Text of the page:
Increases in the magnitude and breadth of neutralization and improvements in the kinetics of the humoral response have also been observed with booster doses of prepandemic influenza vaccine administered after a primary immunization series.5 The safety and immunogenicity of a booster dose of BNT162b2 administered 7 to 9 months after the primary two-dose series suggest that a third dose could prolong protection and further increase the breadth of protection.

Ann R. Falsey, M.D.
University of Rochester, Rochester, NY

Robert W. Frenck, Jr., M.D.
Cincinnati Children’s Hospital, Cincinnati, OH

Edward E. Walsh, M.D.
University of Rochester, Rochester, NY

Nicholas Kitchin, M.D.
Pfizer Vaccine Research and Development, Hurley, United Kingdom
[email protected]

Judith Absalon, M.D.
Alejandra Gurtman, M.D.
Pfizer Vaccine Research and Development, Pearl River, NY

Stephen Lockhart, D.M.
Ruth Bailey, B.Sc.
Pfizer Vaccine Research and Development, Hurley, United Kingdom

Kena A. Swanson, Ph.D.
Pfizer Vaccine Research and Development, Pearl River, NY

Xia Xu, Ph.D.
Pfizer Vaccine Research and Development, Collegeville, PA

Kenneth Koury, Ph.D.
Warren Kalina, Ph.D.
David Cooper, Ph.D.
Pfizer Vaccine Research and Development, Pearl River, NY

Jing Zou, Ph.D.
Xuping Xie, Ph.D.
Hongjie Xia, Ph.D.
University of Texas Medical Branch, Galveston, TX

Özlem Türeci, M.D.
Eleni Lagkadinou, M.D., Ph.D.
BioNTech, Mainz, Germany

Kristin R. Tompkins, B.Sc.
Pfizer Vaccine Research and Development, Pearl River, NY

Pei-Yong Shi, Ph.D.
University of Texas Medical Branch, Galveston, TX

Kathrin U. Jansen, Ph.D.
Pfizer Vaccine Research and Development, Pearl River, NY

Uğur Şahin, M.D.
BioNTech, Mainz, Germany

Philip R. Dormitzer, M.D., Ph.D.
William C. Gruber, M.D.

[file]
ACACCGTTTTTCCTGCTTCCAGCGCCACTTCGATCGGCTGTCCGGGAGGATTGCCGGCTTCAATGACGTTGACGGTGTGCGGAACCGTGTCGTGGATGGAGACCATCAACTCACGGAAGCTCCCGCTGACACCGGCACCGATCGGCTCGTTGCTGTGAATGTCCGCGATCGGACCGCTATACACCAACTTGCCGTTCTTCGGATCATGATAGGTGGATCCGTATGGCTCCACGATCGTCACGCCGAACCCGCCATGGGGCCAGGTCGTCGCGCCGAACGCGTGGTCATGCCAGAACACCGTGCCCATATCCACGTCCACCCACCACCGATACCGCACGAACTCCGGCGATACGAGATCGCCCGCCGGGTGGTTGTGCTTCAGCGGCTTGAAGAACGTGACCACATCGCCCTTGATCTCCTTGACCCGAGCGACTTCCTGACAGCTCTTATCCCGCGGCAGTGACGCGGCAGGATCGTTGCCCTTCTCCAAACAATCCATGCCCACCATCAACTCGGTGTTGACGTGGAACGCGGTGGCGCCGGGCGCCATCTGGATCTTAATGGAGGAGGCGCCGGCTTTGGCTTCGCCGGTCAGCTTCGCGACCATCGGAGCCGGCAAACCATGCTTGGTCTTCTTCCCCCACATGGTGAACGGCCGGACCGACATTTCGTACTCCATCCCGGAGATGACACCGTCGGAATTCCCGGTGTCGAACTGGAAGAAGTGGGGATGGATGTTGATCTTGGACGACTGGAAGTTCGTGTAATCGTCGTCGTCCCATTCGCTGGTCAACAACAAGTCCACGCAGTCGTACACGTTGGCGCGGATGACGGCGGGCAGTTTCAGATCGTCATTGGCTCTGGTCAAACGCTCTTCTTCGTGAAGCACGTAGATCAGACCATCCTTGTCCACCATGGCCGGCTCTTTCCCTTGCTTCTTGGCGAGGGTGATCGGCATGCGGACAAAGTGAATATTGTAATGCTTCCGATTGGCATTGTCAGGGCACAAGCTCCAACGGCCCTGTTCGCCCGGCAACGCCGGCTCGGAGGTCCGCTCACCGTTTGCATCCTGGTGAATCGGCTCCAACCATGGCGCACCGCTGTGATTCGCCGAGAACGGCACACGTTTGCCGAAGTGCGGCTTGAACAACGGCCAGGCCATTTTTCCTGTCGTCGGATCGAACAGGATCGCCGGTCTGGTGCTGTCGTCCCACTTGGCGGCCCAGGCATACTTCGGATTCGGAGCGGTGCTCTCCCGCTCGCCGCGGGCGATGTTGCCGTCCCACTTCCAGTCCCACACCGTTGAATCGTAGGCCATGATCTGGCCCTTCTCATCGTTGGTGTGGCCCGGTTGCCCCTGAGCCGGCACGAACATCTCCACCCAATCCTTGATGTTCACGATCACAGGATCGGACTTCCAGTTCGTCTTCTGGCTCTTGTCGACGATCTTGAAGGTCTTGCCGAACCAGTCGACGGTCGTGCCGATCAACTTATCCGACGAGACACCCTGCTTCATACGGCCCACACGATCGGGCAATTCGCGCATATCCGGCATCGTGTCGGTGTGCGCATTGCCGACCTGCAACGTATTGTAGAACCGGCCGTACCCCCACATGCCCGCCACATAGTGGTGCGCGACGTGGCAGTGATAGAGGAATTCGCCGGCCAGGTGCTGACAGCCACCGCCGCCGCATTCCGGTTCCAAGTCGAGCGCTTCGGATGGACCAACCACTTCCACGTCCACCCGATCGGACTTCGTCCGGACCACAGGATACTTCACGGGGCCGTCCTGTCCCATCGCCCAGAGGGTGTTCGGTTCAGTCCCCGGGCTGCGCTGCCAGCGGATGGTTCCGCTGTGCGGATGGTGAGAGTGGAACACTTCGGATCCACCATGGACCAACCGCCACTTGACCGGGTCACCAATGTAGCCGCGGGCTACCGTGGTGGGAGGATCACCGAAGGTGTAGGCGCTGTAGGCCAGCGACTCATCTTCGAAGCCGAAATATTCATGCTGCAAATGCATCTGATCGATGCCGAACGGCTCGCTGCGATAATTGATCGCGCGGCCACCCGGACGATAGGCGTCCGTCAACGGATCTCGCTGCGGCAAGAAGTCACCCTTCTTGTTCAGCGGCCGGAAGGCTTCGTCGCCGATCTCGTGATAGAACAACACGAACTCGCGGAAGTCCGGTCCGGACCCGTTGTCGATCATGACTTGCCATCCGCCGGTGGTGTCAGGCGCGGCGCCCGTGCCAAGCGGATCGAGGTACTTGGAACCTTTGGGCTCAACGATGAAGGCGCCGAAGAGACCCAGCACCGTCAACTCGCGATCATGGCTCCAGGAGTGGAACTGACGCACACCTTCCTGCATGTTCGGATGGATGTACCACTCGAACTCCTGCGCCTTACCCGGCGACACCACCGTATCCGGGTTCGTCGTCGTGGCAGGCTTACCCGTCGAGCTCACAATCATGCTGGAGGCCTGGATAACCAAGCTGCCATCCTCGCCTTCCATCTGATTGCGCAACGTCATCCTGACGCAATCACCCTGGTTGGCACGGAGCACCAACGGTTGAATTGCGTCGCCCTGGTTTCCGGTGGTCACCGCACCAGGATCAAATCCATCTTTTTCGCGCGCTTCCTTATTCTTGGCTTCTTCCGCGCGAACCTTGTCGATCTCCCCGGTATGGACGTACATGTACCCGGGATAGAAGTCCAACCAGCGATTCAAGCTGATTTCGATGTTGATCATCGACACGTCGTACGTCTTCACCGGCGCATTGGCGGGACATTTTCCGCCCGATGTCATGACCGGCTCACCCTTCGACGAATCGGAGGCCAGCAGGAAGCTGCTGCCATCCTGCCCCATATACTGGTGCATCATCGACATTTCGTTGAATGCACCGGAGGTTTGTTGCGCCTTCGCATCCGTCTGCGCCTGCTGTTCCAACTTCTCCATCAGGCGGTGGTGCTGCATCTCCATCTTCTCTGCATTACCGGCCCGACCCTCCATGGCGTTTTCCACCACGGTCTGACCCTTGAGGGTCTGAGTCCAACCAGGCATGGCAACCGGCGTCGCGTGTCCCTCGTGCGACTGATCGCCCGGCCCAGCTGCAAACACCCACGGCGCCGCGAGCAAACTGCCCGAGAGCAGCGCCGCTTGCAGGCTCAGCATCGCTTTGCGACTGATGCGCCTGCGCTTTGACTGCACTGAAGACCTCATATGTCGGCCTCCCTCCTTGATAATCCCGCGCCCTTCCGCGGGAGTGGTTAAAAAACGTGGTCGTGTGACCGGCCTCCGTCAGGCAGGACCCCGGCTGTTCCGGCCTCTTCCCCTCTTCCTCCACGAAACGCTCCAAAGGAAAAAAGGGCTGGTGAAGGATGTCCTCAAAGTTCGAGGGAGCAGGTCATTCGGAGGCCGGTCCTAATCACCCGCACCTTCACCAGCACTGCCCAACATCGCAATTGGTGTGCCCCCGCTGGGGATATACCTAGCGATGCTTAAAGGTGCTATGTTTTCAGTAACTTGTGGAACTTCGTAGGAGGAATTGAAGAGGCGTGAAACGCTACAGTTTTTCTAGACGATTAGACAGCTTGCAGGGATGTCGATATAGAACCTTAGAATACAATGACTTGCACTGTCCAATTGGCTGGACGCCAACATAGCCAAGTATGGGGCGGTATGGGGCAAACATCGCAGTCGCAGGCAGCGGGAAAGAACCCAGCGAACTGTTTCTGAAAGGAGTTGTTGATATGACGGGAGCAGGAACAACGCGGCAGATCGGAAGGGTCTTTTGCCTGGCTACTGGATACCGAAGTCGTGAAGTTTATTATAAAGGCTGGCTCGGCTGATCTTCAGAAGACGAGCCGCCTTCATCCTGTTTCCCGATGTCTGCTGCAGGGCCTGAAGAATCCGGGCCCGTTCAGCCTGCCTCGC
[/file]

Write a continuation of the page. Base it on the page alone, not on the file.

Pfizer Vaccine Research and Development, Pearl River, NY

Supported by Pfizer and BioNTech.

Disclosure forms provided by the authors are available with the full text of this letter at NEJM.org.

This letter was published on September 15, 2021, at NEJM.org.

On request, and subject to certain criteria, conditions, and exceptions (see https://www.pfizer.com/science/clinical-trials/trial-data-and-results for more information), Pfizer will provide access to individual deidentified participant data from Pfizer-sponsored global interventional clinical studies conducted for medicines, vaccines, and medical devices for indications that have been approved in the United States or European Union or in programs that have been terminated (i.e., development for all indications has been discontinued). Pfizer will also consider requests for the protocol, data dictionary, and statistical analysis plan. Data may be requested from Pfizer trials 24 months after trial completion. The deidentified participant data will be made available to researchers whose proposals meet the research criteria and other conditions, and for which an exception does not apply, through a secure portal. To gain access, data requestors must enter into a data access agreement with Pfizer.

  1. 1. Polack FP, Thomas SJ, Kitchin N, et al. Safety and efficacy of the BNT162b2 mRNA Covid-19 vaccine. N Engl J Med 2020;383:26032615.

  2. 2. Thomas SJ, Moreira ED Jr, Kitchin N, et al. Safety and efficacy of the BNT162b2 mRNA Covid-19 vaccine through 6 months. N Engl J Med. DOI: 10.1056/NEJMoa2110345

  3. 3. Centers for Disease Control and Prevention. COVID data tracker. 2021 (https://covid.cdc.gov/covid-data-tracker/#datatracker-home).

  4. 4. Liu Y, Liu J, Xia H, et al. Neutralizing activity of BNT162b2-elicited serum. N Engl J Med 2021;384:14661468.

  5. 5. Galli G, Hancock K, Hoschler K, et al. Fast rise of broadly cross-reactive antibodies after boosting long-lived human memory B cells primed by an MF59 adjuvanted prepandemic vaccine. Proc Natl Acad Sci U S A 2009;106:79627967.

https://www.nejm.org/doi/full/10.1056/NEJMc2113468